Unofficial results released Wednesday indicate that Tempe voters have rejected the proposed Tempe entertainment district and the potential new home for the Arizona Coyotes.
Maricopa County Elections Department results show that Propositions 301 and 302 failed by a vote of 56% to 44%, and Proposition 303 failed 57% to 43%. Voter turnout for the special election was 32.55%, but the results are not officially accepted until a citywide canvass which is scheduled for a Tempe City Council meeting on June 1.
The result throws a massive wrench into the Coyotes' plans to relocate permanently to Tempe and leaves the 46-acre plot of land on the northeast corner of Rio Salado Parkway and Priest Drive without a developer.
Tempe 1st was the opposition campaign in the election, and one of their leading members, former Tempe councilmember Lauren Kuby, said she felt overwhelming gratitude towards Tempe voters.
"I feel immense gratitude for Tempe voters to understand the complexity of this deal in this arrangement and see that it basically was a subsidy for a private businessman and a sports team owner and to realize it was the wrong project in the wrong place," Kuby said. "We need to go back to the drawing board to find a project that's more inclusive of our values."
Proposition 301 would have amended the city's General Plan 2040, streamlining the development of the land into "mix-use" for the city. Proposition 302 would have rezoned the land, and Proposition 303 would have approved the sale of the land to Bluebird Development LLC, the development company operated by Coyotes owner Alex Meruelo that would have undertaken the project's construction and majority of funding.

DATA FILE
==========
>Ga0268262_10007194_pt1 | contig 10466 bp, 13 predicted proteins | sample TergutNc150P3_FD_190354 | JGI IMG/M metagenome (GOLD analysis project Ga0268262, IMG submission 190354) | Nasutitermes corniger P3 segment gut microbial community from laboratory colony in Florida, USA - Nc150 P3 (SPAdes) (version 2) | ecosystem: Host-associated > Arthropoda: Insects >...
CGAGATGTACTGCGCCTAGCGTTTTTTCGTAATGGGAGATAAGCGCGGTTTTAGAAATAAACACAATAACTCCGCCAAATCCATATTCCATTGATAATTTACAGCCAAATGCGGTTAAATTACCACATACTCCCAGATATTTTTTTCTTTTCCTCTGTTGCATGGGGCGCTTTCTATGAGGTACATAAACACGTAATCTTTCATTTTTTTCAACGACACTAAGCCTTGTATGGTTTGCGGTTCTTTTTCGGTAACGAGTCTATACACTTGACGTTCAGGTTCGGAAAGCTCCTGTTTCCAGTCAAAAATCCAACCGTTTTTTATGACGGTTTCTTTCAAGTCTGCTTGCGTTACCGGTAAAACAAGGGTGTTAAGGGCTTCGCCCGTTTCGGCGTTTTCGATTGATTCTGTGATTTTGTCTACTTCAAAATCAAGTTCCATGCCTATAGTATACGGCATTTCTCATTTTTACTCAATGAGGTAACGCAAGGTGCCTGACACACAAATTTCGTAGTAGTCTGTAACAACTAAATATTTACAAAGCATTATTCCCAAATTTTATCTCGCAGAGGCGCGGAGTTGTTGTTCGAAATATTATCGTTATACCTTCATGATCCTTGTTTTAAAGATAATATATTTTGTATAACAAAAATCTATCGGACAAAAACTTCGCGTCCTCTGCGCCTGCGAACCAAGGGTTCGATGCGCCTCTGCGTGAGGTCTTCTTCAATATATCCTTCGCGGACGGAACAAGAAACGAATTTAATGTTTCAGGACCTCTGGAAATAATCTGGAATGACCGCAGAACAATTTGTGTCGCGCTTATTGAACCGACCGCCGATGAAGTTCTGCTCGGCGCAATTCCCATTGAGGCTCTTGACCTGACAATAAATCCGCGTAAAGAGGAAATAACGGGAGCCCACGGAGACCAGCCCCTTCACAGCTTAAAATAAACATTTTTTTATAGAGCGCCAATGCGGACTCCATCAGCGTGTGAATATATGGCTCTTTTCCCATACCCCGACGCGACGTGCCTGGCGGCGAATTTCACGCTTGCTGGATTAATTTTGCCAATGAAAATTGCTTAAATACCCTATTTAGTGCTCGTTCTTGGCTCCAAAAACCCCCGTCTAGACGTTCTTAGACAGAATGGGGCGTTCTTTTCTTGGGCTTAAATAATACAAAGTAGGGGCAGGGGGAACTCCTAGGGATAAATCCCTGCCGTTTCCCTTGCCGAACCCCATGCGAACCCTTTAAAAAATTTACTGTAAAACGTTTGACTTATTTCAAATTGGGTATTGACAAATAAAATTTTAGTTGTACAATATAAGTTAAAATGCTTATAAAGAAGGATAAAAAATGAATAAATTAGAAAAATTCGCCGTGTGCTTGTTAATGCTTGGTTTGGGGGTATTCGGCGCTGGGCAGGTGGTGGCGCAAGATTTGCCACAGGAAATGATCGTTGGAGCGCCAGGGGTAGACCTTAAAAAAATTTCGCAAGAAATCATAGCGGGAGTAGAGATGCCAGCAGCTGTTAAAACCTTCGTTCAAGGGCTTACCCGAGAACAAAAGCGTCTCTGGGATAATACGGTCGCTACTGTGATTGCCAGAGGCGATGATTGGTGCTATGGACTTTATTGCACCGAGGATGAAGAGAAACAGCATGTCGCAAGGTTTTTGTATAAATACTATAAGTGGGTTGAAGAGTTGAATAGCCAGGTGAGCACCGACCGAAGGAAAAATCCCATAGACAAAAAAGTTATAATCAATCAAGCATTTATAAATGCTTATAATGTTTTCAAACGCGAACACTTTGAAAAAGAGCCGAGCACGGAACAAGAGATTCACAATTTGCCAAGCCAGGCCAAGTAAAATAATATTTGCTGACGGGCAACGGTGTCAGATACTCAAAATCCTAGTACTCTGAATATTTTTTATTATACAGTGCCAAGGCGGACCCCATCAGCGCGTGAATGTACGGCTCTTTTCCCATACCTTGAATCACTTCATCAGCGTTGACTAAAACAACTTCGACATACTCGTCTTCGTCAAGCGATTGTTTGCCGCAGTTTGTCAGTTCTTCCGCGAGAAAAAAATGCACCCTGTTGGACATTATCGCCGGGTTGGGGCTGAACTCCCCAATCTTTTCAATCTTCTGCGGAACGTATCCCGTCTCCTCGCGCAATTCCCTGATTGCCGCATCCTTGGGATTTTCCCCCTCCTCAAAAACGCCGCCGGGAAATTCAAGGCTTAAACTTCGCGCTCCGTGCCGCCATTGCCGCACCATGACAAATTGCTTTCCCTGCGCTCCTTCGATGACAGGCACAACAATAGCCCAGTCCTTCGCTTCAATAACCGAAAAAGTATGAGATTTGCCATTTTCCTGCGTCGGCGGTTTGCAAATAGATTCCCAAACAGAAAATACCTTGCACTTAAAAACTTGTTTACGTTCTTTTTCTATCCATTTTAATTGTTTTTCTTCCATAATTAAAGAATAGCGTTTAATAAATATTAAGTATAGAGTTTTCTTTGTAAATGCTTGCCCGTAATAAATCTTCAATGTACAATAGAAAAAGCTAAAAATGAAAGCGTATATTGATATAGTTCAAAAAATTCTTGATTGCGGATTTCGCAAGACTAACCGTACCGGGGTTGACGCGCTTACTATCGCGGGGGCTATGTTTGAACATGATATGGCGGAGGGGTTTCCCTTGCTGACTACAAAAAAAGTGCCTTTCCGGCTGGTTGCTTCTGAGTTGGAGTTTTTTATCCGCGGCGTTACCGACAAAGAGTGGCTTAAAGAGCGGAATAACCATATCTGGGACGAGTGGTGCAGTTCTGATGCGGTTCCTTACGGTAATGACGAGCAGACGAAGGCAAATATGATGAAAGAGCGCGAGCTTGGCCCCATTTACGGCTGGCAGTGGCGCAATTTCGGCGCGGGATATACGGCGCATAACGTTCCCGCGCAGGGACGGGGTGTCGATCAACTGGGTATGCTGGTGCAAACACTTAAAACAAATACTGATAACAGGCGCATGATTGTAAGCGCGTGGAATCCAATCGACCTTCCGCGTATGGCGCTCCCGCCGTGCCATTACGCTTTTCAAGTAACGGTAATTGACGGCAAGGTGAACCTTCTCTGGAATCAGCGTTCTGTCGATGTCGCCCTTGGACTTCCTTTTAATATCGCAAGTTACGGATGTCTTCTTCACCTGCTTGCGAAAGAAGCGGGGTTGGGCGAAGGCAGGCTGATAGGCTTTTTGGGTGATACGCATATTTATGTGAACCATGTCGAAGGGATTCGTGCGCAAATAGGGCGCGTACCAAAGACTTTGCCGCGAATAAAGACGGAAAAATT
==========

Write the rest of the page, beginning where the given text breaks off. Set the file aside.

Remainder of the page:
The election concludes a nearly six-month campaign in which current and former Tempe city officials sparred over the project's potential costs to Tempe taxpayers. The city of Phoenix sued the city for an alleged breach of contract due to the proximity of the proposal's housing developments to Phoenix Sky Harbor International Airport.
Before moving the project to a citywide vote, the city council voted unanimously to approve the project back in November 2022 and was enthusiastically supported by Mayor Corey Woods.
In addition to a hockey arena for the Coyotes with 16,000 seats, the project would have included nearly 2,000 apartments, other businesses and retail locations.
The city council said in a statement on Wednesday that they accepted the election results and encouraged unity for all parties involved, including Tempe residents. In a statement, Woods said he is grateful for community members who voted in the election.
"This is why we as a City Council were determined to put these matters before voters so they could have their say," Woods said. "As Tempeans, we are united in our passion for this amazing city and I believe we will move forward together."
At a press conference in April, NHL commissioner Gary Bettman publicly supported the proposal and refused to speculate about the franchise's future if the project was not approved. The Coyotes will continue to play in ASU's Mullett Arena for another two years and have a one-year option at the end of that deal.
In a statement, Arizona Coyotes President and CEO Xavier A. Gutierrez said he was disappointed in the special election results.
"While we wanted a different outcome, we remain grateful to all those who volunteered their time and talent," Gutierrez said. "What is next for the franchise will be evaluated by our owners and the National Hockey League over the coming weeks."
In a statement from Bettman, he said he was "terribly disappointed," and that the league will review potential options with the team going forward.
Edited by Angelina Steel and Jasmine Kabiri.
Correction: A previous version of this story incorrectly added an extra year on the Coyotes' contract with Mullett Arena contract. The sentence has been changed to reflect the error.
Shane Brennan is the Editor-in-Chief at The State Press. He was a sports and politics reporter, before becoming the editor of the politics desk. He has covered local and state politics for the Arizona Capitol Times and Cronkite News.